Scheduled serverless dbt + BigQuery service

My colleague Felipe Hoffa recently published a blog post titled Get started with BigQuery and dbt, the easy way. More specifically, he showed how to install dbt in Google Cloud Shell, configure it and manually run it to create a temporary dataset in BigQuery. This is great for testing dbt + BigQuery but how do you run this kind of setup in production?

dbt documentation states that Running dbt in production simply means setting up a system to run a dbt job on a schedule, rather than running dbt commands manually from the command line.

Cloud Shell is just a temporary VM in the cloud and not suitable for production workloads. One obvious solution is to create a dedicated VM, install dbt and have some kind of cron job on that VM to run dbt on a schedule. This will work but who wants to maintain a VM? Not to mention, you need to pay for the VM per second even when dbt is not running. It’s wasteful. We can do better.

A better solution is to use Cloud Run. Cloud Run is fully managed, no VMs to setup or maintain. Its pricing model is based on request time, you’ll only get charged when the dbt service is running.

In this blog post, I want to show you how to take Felipe’s sample and make it more production-ready by running it as a serverless Cloud Run service on a schedule.


Running dbt as a Cloud Run service has a few challenges, namely:

  1. dbt is mainly a command line tool whereas Cloud Run expects HTTP requests. How do you call dbt command from a Cloud Run service?
  2. Cloud Run runs containers. How do you run dbt in a container?
  3. How do you authenticate dbt with BigQuery? OAuth works for end users but for services running in the cloud, it’s probably not the right solution.

Let’s tackle them in that order.

Running shell commands from Cloud Run

Cloud Run has an example on how to run a shell command from an HTTP Server deployed to Cloud Run. It involves setting up a Go based HTTP server that simply calls a shell script upon receiving a GET request. You can take a look the details in invoke.go.

In our case, the shell script, simply calls dbt with the profile folder:

dbt run --profiles-dir .

Container image for dbt

dbt has some base images that you can rely on (although the documentation is pretty much non-existent). In the container, we want to include the HTTP Server with the We also want to include dbt runtime. This is a sample Dockerfile that works:

FROM golang:1.13 as builder
COPY invoke.go ./
RUN CGO_ENABLED=0 GOOS=linux go build -v -o server

FROM fishtownanalytics/dbt:0.17.0
USER root
COPY --from=builder /app/server ./
COPY dbt_project ./

ENTRYPOINT "./server"

Build the container using gcloud:

export SERVICE_NAME=dbt-service
gcloud builds submit \
  --tag$(gcloud config get-value project)/${SERVICE_NAME}


By default, Cloud Run uses the Compute Engine default service account and that should be able to make BigQuery calls. However, it’s best practice to assign a more granular permission to your Cloud Run service by assigning a dedicated service account with more restricted IAM roles.

In our case, the Cloud Run service will only talk to BigQuery, so let’s create a service account with bigquery.admin role. You probably want to use even a finer grained role in production:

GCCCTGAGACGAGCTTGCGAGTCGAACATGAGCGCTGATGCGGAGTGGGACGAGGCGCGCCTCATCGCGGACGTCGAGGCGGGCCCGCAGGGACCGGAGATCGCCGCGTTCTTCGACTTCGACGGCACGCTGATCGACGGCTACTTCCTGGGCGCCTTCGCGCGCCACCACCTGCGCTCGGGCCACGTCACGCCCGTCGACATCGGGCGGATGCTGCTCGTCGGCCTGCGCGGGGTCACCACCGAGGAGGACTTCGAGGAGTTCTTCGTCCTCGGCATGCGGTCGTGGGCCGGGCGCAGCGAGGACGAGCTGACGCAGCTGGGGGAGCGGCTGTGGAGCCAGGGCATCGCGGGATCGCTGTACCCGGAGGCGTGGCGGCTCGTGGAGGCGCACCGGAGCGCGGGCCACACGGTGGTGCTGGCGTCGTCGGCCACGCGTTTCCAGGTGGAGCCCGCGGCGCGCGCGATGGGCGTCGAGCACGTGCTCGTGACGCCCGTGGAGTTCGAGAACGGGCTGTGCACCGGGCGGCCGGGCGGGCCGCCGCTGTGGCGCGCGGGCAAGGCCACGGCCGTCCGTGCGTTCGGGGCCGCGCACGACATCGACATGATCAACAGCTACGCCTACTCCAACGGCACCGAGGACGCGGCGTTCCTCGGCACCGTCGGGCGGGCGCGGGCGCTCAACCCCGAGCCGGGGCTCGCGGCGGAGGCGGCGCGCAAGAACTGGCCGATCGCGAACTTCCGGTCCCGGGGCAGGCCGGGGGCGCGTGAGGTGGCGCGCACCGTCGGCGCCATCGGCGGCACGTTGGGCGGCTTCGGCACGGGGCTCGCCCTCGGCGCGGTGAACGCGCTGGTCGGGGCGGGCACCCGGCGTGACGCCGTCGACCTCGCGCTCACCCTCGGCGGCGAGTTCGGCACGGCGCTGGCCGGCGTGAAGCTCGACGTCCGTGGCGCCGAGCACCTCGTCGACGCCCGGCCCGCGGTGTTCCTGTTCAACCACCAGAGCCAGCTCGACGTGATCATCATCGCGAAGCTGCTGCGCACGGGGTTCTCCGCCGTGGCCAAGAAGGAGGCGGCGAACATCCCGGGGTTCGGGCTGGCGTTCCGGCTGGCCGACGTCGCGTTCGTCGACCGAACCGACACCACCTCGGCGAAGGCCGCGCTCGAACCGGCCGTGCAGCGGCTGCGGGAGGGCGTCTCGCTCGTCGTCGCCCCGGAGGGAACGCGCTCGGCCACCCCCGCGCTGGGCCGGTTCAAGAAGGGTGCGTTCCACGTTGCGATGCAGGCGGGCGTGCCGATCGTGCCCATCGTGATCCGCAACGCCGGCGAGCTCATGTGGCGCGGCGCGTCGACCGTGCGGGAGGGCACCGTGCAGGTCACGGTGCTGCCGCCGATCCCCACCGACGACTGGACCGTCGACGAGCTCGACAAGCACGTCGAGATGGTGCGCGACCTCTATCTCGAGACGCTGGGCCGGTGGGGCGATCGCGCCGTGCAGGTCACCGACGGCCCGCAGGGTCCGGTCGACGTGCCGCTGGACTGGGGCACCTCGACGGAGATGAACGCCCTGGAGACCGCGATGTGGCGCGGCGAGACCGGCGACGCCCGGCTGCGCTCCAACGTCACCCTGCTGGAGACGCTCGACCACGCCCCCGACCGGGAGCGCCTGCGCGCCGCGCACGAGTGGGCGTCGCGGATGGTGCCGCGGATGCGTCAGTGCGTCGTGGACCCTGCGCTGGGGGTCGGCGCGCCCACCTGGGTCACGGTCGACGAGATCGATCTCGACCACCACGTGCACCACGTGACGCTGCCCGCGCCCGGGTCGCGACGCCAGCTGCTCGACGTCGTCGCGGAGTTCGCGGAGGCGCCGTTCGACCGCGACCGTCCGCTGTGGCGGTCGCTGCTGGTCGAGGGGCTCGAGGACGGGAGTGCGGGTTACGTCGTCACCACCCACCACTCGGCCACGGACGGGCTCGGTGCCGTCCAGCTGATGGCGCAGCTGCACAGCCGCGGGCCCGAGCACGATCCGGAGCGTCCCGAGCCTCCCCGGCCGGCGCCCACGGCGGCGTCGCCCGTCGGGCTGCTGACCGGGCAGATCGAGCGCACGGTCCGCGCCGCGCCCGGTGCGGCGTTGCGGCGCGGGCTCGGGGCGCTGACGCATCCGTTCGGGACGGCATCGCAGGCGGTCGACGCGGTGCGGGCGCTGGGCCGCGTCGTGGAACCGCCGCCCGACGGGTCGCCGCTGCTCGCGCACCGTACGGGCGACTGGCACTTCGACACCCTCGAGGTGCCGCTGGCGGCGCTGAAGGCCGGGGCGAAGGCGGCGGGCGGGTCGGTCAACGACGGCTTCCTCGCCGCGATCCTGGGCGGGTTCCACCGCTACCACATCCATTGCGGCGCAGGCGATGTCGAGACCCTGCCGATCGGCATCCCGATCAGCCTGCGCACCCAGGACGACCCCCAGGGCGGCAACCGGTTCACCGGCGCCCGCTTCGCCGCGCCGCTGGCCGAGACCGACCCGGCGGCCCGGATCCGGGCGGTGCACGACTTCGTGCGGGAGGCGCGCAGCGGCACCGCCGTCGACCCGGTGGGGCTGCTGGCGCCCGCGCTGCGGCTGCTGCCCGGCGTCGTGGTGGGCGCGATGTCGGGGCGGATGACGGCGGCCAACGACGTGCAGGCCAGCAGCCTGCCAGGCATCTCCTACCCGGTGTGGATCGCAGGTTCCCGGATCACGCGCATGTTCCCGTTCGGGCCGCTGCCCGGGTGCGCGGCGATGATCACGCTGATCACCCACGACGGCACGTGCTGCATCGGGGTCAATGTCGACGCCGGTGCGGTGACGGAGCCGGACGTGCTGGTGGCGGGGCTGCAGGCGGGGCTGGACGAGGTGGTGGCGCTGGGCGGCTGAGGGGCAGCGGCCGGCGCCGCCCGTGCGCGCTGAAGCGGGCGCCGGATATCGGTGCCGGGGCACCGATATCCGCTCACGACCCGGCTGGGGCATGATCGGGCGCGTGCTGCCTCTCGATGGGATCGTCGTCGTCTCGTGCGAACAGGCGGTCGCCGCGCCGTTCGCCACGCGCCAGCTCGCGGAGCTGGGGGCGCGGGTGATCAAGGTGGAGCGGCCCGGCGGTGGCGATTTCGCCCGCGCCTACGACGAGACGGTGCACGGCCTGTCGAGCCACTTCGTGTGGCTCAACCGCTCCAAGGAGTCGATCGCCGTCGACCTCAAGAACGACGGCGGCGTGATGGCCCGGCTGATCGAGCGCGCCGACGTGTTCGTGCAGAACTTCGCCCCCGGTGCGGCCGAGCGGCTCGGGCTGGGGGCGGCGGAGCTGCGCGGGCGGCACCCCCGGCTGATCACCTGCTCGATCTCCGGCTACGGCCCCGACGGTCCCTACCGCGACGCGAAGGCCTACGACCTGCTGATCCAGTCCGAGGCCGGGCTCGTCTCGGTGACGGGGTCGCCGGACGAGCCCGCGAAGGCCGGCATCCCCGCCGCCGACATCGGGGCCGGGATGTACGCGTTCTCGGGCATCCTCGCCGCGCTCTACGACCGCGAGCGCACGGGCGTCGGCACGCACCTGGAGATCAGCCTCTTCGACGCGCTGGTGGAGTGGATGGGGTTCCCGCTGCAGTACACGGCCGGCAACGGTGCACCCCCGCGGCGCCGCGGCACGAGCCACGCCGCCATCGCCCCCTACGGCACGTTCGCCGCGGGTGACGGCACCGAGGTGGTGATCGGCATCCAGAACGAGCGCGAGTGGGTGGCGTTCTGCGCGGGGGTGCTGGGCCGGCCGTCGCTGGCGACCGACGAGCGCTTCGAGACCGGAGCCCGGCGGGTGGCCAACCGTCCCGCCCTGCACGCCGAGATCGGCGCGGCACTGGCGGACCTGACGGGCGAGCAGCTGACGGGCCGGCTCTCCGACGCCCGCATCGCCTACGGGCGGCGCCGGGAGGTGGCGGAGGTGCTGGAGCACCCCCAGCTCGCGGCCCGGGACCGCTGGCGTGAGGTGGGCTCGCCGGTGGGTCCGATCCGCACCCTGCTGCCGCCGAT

export SERVICE_ACCOUNT=dbt-sa
gcloud iam service-accounts create ${SERVICE_ACCOUNT} \
   --display-name "DBT BigQuery Service Account"
gcloud projects add-iam-policy-binding \
  $(gcloud config get-value project) \
  --member=serviceAccount:${SERVICE_ACCOUNT}@$(gcloud config get-value project) \

We will use this service account when we deploy the Cloud Run service.

Deploy Cloud Run service

Now that we have all the pieces assembled, deploy to Cloud Run with the service account created earlier and also no-allow-unauthenticated flag to make it a private service:

gcloud run deploy ${SERVICE_NAME} \
    --image$(gcloud config get-value project)/${SERVICE_NAME} \
    --service-account ${SERVICE_ACCOUNT}@$(gcloud config get-value project) \

After a few seconds, you should see the service deployed and running:

dbt Cloud Run service

You should also see that the service is private:

dbt Cloud Run service


The final step is to call the Cloud Run service on a schedule. You can do this with Cloud Scheduler.

First, make sure the Cloud Scheduler API is enabled:

gcloud services enable

Create a service account for Cloud Scheduler with run.invoker role:

export SERVICE_ACCOUNT=dbt-scheduler-sa
gcloud iam service-accounts create ${SERVICE_ACCOUNT} \
   --display-name "DBT Scheduler Service Account"
gcloud run services add-iam-policy-binding ${SERVICE_NAME} \
   --member=serviceAccount:${SERVICE_ACCOUNT}@$(gcloud config get-value project) \

Create a Cloud Scheduler job with the service account to call the Cloud Run service every 5 minutes:

export SERVICE_URL="$(gcloud run services list --platform managed --filter=${SERVICE_NAME} --format='value(URL)')"
gcloud scheduler jobs create http ${SERVICE_NAME}-job --schedule "*/5 * * * *" \
   --http-method=GET \
   --uri=${SERVICE_URL} \
   --oidc-service-account-email=${SERVICE_ACCOUNT}@$(gcloud config get-value project) \

To test that the service gets called and the temporary BigQuery dataset gets created, you can manually trigger the job:

gcloud scheduler jobs run ${SERVICE_NAME}-job

You should see a temp dataset created in BigQuery console:

dbt temp dataset

That’s it. Hopefully, this blog post gave you an idea on how to use dbt + BigQuery + Cloud Run together. This was a very simple dbt job but the same setup can be used for more complicated scenarios. You can check out my Cloud Run Tutorial and its Scheduled Cloud Run dbt service with BigQuery section for all the code for this post.

Feel free to reach out to me on Twitter @meteatamel or read my previous posts on medium/@meteatamel.

See also